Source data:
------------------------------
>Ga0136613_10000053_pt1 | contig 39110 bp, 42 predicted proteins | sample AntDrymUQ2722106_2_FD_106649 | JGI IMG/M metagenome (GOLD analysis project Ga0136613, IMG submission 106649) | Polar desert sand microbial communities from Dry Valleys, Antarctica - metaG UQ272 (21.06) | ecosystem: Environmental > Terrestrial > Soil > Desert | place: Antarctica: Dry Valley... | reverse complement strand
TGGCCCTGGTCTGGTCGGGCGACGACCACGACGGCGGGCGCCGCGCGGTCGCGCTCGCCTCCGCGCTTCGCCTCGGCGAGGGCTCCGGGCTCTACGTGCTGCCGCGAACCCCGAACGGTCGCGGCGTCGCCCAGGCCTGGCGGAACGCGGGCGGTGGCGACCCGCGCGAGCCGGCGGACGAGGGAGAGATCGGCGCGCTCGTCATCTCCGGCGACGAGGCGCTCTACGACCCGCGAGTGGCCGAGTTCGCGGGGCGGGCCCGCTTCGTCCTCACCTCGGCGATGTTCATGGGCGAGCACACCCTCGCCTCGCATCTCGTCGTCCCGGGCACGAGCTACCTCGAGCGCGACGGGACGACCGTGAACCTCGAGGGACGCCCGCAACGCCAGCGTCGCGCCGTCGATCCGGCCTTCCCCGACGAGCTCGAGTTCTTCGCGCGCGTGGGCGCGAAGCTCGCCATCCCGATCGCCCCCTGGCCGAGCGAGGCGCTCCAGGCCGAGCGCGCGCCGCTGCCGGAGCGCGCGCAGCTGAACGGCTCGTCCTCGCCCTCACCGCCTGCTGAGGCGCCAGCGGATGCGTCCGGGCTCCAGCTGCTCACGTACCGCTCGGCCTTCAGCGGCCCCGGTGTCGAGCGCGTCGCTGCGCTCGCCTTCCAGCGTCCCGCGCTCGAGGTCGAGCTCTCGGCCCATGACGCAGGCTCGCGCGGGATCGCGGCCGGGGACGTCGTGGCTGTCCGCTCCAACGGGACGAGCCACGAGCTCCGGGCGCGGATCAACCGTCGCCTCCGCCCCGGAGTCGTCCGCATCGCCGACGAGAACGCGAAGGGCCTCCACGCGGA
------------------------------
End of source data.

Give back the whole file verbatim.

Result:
>Ga0136613_10000053_pt1 | contig 39110 bp, 42 predicted proteins | sample AntDrymUQ2722106_2_FD_106649 | JGI IMG/M metagenome (GOLD analysis project Ga0136613, IMG submission 106649) | Polar desert sand microbial communities from Dry Valleys, Antarctica - metaG UQ272 (21.06) | ecosystem: Environmental > Terrestrial > Soil > Desert | place: Antarctica: Dry Valley... | reverse complement strand
TGGCCCTGGTCTGGTCGGGCGACGACCACGACGGCGGGCGCCGCGCGGTCGCGCTCGCCTCCGCGCTTCGCCTCGGCGAGGGCTCCGGGCTCTACGTGCTGCCGCGAACCCCGAACGGTCGCGGCGTCGCCCAGGCCTGGCGGAACGCGGGCGGTGGCGACCCGCGCGAGCCGGCGGACGAGGGAGAGATCGGCGCGCTCGTCATCTCCGGCGACGAGGCGCTCTACGACCCGCGAGTGGCCGAGTTCGCGGGGCGGGCCCGCTTCGTCCTCACCTCGGCGATGTTCATGGGCGAGCACACCCTCGCCTCGCATCTCGTCGTCCCGGGCACGAGCTACCTCGAGCGCGACGGGACGACCGTGAACCTCGAGGGACGCCCGCAACGCCAGCGTCGCGCCGTCGATCCGGCCTTCCCCGACGAGCTCGAGTTCTTCGCGCGCGTGGGCGCGAAGCTCGCCATCCCGATCGCCCCCTGGCCGAGCGAGGCGCTCCAGGCCGAGCGCGCGCCGCTGCCGGAGCGCGCGCAGCTGAACGGCTCGTCCTCGCCCTCACCGCCTGCTGAGGCGCCAGCGGATGCGTCCGGGCTCCAGCTGCTCACGTACCGCTCGGCCTTCAGCGGCCCCGGTGTCGAGCGCGTCGCTGCGCTCGCCTTCCAGCGTCCCGCGCTCGAGGTCGAGCTCTCGGCCCATGACGCAGGCTCGCGCGGGATCGCGGCCGGGGACGTCGTGGCTGTCCGCTCCAACGGGACGAGCCACGAGCTCCGGGCGCGGATCAACCGTCGCCTCCGCCCCGGAGTCGTCCGCATCGCCGACGAGAACGCGAAGGGCCTCCACGCGGA